• trying sticks of carrot or celery, sugar-free lollipops, a toothpick, straw, or cinnamon stick if people want to hold something in their hand or have something in their mouth
  • brushing the teeth when getting a craving, which may provide a distraction and a minty, fresh taste
  • eating smaller meals throughout the day, rather than one to two large meals, to help balance blood sugar and reduce cravings
  • avoiding sugary or spicy foods, as these may trigger cravings
  • keeping healthy alternatives on hand when getting a craving, such as apples, carrots, raisins, nuts, or vegetable sticks
  • getting regular exercise, which can help lift mood and reduce stress
  • finding smoke-free places to spend time in with people who do not smoke

People can also find support through many organizations and helplines, such as:

  • visiting Nicotine Anonymous
  • calling 800-QUIT NOW
  • calling the American Cancer Society at 800-227-2345
  • calling the National Cancer Institute Quitline at 877-44U-QUIT
  • visiting for resources and support in managing cravings and quitting

This section answers some frequently asked questions about foods to manage nicotine cravings.

How do you get rid of nicotine cravings fast?

People may find that nicotine replacement products help relieve cravings and increase the chances of quitting. These may include patches, lozenges, sprays, or gums.

Cravings typically pass within a few minutes. Practicing delaying acting on the craving for at least 5 minutes may help the craving pass.

Distraction may help people resist a craving, such as:

  • drinking water or a noncaffeinated, nonalcoholic drink
  • chewing on sugar-free gum, a healthy snack, or brushing the teeth
  • doodling, squeezing a stress ball, or flipping a coin to keep the hands busy
  • doing a short burst of physical activity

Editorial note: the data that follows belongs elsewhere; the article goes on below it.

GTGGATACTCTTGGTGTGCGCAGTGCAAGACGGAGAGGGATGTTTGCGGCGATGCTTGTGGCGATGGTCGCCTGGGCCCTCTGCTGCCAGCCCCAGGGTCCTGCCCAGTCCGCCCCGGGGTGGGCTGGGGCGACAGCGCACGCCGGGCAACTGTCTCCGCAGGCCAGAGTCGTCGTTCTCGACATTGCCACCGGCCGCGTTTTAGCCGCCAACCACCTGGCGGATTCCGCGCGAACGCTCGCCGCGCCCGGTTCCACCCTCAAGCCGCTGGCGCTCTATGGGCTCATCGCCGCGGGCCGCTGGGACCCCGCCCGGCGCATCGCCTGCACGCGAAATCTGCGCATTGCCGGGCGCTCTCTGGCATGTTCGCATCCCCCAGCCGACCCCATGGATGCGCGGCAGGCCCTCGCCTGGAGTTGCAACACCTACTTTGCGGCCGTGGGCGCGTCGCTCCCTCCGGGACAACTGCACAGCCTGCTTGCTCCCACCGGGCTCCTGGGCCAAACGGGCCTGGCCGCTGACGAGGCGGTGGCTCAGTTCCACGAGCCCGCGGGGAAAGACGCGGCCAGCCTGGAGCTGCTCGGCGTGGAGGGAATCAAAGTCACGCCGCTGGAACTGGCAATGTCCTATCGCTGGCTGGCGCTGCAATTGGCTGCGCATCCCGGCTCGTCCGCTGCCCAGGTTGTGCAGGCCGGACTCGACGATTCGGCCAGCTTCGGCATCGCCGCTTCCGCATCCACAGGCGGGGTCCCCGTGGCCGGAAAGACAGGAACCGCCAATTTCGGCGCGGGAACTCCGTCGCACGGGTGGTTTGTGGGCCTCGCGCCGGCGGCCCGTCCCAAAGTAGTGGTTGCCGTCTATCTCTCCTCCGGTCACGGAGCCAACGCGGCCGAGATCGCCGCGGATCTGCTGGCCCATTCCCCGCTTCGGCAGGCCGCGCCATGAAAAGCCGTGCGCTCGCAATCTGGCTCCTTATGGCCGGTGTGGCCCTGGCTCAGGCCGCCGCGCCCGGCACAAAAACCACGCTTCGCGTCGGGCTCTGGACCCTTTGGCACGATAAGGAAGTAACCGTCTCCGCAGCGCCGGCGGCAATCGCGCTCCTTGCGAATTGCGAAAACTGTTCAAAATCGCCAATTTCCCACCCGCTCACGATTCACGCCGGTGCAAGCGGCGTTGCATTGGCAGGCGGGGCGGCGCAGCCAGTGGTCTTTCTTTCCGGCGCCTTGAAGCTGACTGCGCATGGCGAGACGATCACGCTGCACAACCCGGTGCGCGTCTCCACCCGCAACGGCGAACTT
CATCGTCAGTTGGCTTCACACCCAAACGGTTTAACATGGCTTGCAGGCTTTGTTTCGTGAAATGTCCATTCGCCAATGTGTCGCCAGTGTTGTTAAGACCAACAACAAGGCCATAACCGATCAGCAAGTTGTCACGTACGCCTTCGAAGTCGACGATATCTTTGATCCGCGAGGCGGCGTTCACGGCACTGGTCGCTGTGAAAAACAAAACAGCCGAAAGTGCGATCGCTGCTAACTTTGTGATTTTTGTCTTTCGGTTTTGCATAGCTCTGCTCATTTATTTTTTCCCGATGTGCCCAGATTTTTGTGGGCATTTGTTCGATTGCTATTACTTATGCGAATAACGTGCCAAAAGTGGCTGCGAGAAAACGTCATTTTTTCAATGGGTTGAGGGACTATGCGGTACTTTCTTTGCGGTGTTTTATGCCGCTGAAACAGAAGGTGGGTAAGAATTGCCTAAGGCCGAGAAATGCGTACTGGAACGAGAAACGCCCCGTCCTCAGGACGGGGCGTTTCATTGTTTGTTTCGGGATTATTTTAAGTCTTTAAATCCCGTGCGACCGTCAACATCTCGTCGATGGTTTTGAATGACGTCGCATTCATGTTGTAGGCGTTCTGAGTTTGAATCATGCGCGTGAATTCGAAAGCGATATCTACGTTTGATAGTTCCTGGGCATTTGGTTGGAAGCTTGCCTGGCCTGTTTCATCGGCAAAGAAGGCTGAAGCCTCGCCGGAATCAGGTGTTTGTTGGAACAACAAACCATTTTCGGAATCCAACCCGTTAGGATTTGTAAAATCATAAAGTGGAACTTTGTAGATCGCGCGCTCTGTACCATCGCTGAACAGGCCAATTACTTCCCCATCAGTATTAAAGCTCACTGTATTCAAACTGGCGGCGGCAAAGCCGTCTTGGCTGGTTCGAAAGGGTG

• taking some long, deep breaths
  • talking with a supportive friend or family member
  • keeping visual reminders or notes to help people stick to their goal, such as photos of loved ones or a reminder of the health benefits

Why does cinnamon help you quit smoking?

People may find cinnamon sticks a helpful replacement to replicate the hand-to-mouth action of smoking.

In addition, anecdotal reports suggest the strong smell and taste of cinnamon may help people resist the urge to smoke.

What are the hardest days of quitting nicotine?

People may experience the most severe withdrawal symptoms within the first few days or couple of weeks after quitting. After this time, it will get easier.

During the first few days after quitting, people may want to make sure they have strategies and supports already set in place to help them get through any cravings and stick to their goals.

Certain foods may help reduce nicotine cravings, either by directly affecting mechanisms in the body, by providing a distraction, or by stimulating a similar hand-to-mouth action of smoking.

People may also find it helpful to avoid certain foods and drinks, such as spicy and sugary foods, alcohol, caffeine, or any substances that trigger cravings.